He thought and thought and put together a bit of a plan. "Now it's a fact she's afraid of worms," he said to himself. "This is quite plain. Oh yes, terrified of the tiny things, bless her heart. But why? They can't hurt her. They cannot bite or sting. Why then does she fear them? It is their shape, perhaps, for what else is there about them? And that they crawl on their bellies, squiggling along, for what else is it they do? Now when a worm falls off the branch into the cradle I might boldly brush it away from her, but that is not very impressive, after all. She might appreciate it, to be sure, but she would not go mad with admiration. No, no. I must do something more splendid, more bold, bigger altogether. What then is a big worm? Big worm ... why yes—a snake. That's anyone's idea of a big worm, I should think. Now if she's afraid of worms, she would go absolutely stark blue with terror, the beautiful child, if she saw a snake, a sight she has been spared so far. If only I could rescue her from a snake, ah that would be a thing to admire. This would count as a great deed. This would win Murtha's heart. She would know her cousin Finn is a hero, and fit to be wed. Yes, yes, I see it plain; I must save her from a snake. There's a drawback though. I myself am by no means partial to serpents. Why, as I lie here and think about them, I can feel myself beginning to shiver and shake. I am still but a babe, I haven't come into my strength, and I couldn't handle the loopy beast if I did meet one. Nevertheless, for all the fear and doubt, there is an idea here and I must make it grow."
So he thought and thought until his eyes grew blurred with sleep, and the far stars trembled and went out. When he awoke, the first tatters of morning mist were beginning to flush with light. He swung himself out of his bull-hide cradle, crept down the tree like a squirrel, and went into the wood. As he went he kept his eyes open, and kept thinking very hard. In the deep of the wood he rested himself under a tree. A strange bird screamed. Finn shivered. It was dark in the wood, not the safe darkness of night, but a green scary dusk of day half hidden. The bird screamed again. In the brush something snarled and pounced; something else spoke in pain, chipmunk perhaps, or rabbit.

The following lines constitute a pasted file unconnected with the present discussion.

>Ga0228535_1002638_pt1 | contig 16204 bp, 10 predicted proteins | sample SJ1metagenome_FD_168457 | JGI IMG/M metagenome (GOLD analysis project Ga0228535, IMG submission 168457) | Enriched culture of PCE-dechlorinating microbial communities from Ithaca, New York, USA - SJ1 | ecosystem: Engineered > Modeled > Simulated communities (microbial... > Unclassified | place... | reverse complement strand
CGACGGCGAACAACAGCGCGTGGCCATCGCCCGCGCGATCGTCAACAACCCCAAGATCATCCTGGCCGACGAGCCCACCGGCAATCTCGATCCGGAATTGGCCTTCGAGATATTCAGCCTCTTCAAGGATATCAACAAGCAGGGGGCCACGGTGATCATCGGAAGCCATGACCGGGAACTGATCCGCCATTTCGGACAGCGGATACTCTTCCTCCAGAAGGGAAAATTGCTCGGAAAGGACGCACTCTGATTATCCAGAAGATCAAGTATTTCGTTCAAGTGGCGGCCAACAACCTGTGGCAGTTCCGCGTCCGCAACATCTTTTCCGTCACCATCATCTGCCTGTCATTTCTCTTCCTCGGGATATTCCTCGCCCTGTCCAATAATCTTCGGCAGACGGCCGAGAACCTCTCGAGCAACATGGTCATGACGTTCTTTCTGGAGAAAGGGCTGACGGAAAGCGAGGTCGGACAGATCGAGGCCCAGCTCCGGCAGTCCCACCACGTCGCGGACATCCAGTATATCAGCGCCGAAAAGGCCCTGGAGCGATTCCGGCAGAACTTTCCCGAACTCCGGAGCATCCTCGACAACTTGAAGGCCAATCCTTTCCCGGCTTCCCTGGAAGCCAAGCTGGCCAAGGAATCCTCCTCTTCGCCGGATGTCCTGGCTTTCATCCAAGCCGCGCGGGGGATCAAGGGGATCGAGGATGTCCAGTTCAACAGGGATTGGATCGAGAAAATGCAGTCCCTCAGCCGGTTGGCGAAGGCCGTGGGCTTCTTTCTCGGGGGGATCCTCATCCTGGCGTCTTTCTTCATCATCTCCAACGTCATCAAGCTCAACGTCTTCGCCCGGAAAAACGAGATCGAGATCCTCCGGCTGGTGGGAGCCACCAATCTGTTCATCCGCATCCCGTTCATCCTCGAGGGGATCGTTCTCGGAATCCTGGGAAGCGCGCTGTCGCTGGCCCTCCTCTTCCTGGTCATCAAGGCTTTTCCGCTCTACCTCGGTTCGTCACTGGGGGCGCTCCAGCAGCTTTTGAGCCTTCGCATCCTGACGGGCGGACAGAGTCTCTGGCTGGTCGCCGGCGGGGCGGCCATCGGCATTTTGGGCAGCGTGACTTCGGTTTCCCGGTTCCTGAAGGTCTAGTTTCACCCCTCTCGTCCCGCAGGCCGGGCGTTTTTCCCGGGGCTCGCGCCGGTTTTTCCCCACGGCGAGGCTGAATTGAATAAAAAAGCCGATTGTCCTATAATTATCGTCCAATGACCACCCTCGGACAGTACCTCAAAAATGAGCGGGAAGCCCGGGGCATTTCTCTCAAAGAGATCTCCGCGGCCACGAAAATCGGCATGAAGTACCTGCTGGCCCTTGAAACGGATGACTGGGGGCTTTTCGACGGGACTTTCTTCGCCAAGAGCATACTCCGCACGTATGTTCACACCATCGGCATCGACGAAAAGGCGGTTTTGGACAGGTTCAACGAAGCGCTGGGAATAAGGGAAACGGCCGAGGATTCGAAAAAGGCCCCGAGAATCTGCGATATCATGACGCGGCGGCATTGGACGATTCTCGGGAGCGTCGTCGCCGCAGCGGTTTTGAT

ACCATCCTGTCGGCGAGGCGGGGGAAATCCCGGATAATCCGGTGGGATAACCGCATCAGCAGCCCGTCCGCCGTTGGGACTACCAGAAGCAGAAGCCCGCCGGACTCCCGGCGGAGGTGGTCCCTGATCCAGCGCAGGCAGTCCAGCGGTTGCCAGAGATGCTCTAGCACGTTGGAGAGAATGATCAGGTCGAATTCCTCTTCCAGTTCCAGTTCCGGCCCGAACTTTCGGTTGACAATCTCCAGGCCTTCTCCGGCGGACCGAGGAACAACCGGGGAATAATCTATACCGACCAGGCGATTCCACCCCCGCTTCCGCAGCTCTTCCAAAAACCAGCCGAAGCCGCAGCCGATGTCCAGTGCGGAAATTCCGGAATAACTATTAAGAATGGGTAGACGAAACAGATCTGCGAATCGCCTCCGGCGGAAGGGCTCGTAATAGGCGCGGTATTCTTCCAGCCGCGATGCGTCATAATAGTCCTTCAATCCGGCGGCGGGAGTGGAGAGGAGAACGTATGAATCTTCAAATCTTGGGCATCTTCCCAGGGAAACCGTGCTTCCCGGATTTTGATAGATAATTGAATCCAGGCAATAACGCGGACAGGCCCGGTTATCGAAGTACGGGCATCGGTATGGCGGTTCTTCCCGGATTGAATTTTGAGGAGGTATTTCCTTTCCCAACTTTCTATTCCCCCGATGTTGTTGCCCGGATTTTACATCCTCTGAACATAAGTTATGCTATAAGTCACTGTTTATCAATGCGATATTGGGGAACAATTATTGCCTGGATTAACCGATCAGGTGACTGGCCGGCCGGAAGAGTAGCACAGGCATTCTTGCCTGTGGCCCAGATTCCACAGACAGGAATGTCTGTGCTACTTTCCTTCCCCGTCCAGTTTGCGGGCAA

"All the things here eat each other," he said to himself. "The big ones eat the small ones. An uncomfortable kind of arrangement, especially if you're small."
He felt fuller of sadness than he could hold, and he wept a tear. The tear fell, but did not vanish as tears usually do. It glittered upon the leaf-mold, grew brighter, rose again toward his face. It was a tiny manikin, rising out of the earth. No bigger than a twig was he, with a squinched-up little nut of a face. Upon his head glistened Finn's tear, a crystal now, milky white as the moon, lighting up a space about the little man.
"Who are you?" said Finn.
"I am the Thrig of Tone."
"Are you now?"
"Have you heard of me?"
"An ignorant lad you are then, for I am famous."
"Magic mostly. Mischief some. I'm much abused in certain quarters. But I'm a good one to know, I'll tell you that. Unless I happen to take a dislike to you, in which case you will regret our acquaintance."
"I see," said Finn.
"I doubt it. The thing about me is I'm not around very often, as it happens. A powerful curse is working upon me, you see. I'm the prisoner of a spell, woven by the wickedest old witch who was ever wooed by the devil and wore a black hat to her wedding—her name is Drabne of Dole. What can I do for you now?"